(born c. 1685, Bridlington, Yorkshire, Eng.—died April 12,
1748, London), English architect, interior designer,
landscape gardener, and painter, a principal master of the
Palladian architectural style in England and pioneer in the
creation of the “informal” English garden.
Kent was said to have been apprenticed to a coach painter
at Hull. Local patrons, impressed by his talent, sent him to
study painting in Rome from 1709 to 1719. There he studied
under Benedetto Luti.
In Rome he also met the Earl of Burlington, the foremost
architectural patron of the 18th century in England and the
principal promoter of Andrea Palladio’s classical building
style (Palladianism). He took Kent back to London in 1719 to
decorate Burlington House in Piccadilly, where Kent then
lived for the rest of his life. The association with
Burlington had a determining effect on Kent’s rather severe
architectural style, which was characterized by
well-proportioned masses arranged in simple relationships.
Although later Neoclassical architects, such as Robert Adam,
were to criticize Kent’s works as “immeasurably ponderous,”
his influence on them was considerable. Kent was also
familiar with the style of Inigo Jones, whose Designs
(published 1727) Kent edited.
By the 1730s Kent had become a fashionable architect.
Among his principal buildings is Holkham Hall, Norfolk
(begun 1734). Here, as in other works, Kent designed
interiors and even furniture, becoming one of the earliest
English architects to plan a house in one unified design
scheme. Kent’s best known works came out of his appointment,
through Burlington’s influence, as a master carpenter in the
Office of Works (1725). The Royal Mews (1732), the treasury
buildings, Whitehall (1734–36), and the Horse Guards
Building in Whitehall (1750–58; completed after Kent’s
death) are all part of Burlington’s grand intention of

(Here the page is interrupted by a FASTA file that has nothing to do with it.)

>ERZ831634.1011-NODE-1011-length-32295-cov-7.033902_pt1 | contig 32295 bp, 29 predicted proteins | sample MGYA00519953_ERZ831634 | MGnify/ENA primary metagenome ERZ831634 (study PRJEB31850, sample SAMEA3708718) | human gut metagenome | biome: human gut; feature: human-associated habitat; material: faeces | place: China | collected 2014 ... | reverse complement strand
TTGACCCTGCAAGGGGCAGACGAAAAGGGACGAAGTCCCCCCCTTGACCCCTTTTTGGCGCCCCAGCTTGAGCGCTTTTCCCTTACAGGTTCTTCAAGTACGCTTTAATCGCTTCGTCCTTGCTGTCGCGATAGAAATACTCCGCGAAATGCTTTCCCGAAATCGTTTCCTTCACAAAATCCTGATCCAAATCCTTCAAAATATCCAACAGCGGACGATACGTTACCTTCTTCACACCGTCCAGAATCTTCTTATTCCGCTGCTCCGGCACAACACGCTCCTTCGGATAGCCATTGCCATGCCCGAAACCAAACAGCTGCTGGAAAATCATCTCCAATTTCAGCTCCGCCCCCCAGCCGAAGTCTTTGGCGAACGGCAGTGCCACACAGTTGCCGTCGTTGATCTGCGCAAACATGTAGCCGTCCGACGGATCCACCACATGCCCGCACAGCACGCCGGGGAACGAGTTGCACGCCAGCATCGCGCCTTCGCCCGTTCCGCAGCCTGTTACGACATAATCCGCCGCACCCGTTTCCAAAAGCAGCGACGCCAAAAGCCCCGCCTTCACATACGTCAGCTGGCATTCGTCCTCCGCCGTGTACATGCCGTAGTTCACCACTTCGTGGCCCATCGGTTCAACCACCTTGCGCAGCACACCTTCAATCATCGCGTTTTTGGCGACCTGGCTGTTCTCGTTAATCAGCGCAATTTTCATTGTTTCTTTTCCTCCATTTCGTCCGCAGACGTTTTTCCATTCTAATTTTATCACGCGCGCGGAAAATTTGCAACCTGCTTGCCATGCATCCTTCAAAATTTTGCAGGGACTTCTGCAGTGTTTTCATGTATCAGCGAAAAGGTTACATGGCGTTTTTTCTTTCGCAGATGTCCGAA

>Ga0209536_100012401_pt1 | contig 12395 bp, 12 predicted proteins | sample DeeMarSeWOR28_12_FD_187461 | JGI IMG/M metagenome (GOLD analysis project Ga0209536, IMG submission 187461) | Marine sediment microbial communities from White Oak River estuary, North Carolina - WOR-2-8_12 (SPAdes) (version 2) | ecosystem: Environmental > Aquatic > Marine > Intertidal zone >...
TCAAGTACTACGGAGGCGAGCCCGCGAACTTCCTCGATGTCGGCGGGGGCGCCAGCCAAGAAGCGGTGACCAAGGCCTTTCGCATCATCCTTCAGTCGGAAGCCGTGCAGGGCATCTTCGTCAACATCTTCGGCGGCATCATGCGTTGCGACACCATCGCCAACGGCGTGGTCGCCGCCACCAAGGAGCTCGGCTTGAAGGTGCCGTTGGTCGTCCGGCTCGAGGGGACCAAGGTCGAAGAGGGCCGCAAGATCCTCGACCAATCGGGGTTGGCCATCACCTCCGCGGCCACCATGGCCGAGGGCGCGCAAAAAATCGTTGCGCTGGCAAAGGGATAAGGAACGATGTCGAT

rectifying the sorry state of England’s architecture by
adhering more closely to classical precedent.
The rather theatrical interiors of some of these
structures, as of the masterful No. 44 Berkeley Square
(1742–44), and Kent’s taste for fanciful Gothic style in
furniture designs suggest that he wore his Palladianism
lightly and that, in the absence of Burlington’s
overpowering influence, Kent might as easily have become a
master of the Baroque.
It was in his gardens—conceived of as natural landscapes to
contrast with the classical severity of his buildings—that
Kent may have achieved his freest expression. He created
gardens at Rousham Hall, Oxfordshire (1738–41), and Stowe
House, Buckinghamshire (c. 1730), where winding paths and
open vistas lead to small classical temples in informal
wooded glades. In describing the revolt from formality in
garden design, Horace Walpole wrote that Kent saw that “all
Nature was a garden.” The informal and irregular landscaping
at these sites and others, such as Pope’s Villa, Twickenham,
Middlesex (for Alexander Pope; c. 1730), and Richmond
Gardens, Surrey, were a marked departure from the manicured,
symmetrical precision of French gardens such as those at
Versailles. The English style soon crossed the Channel and
had a substantial impact in France during the second half of
the 18th century.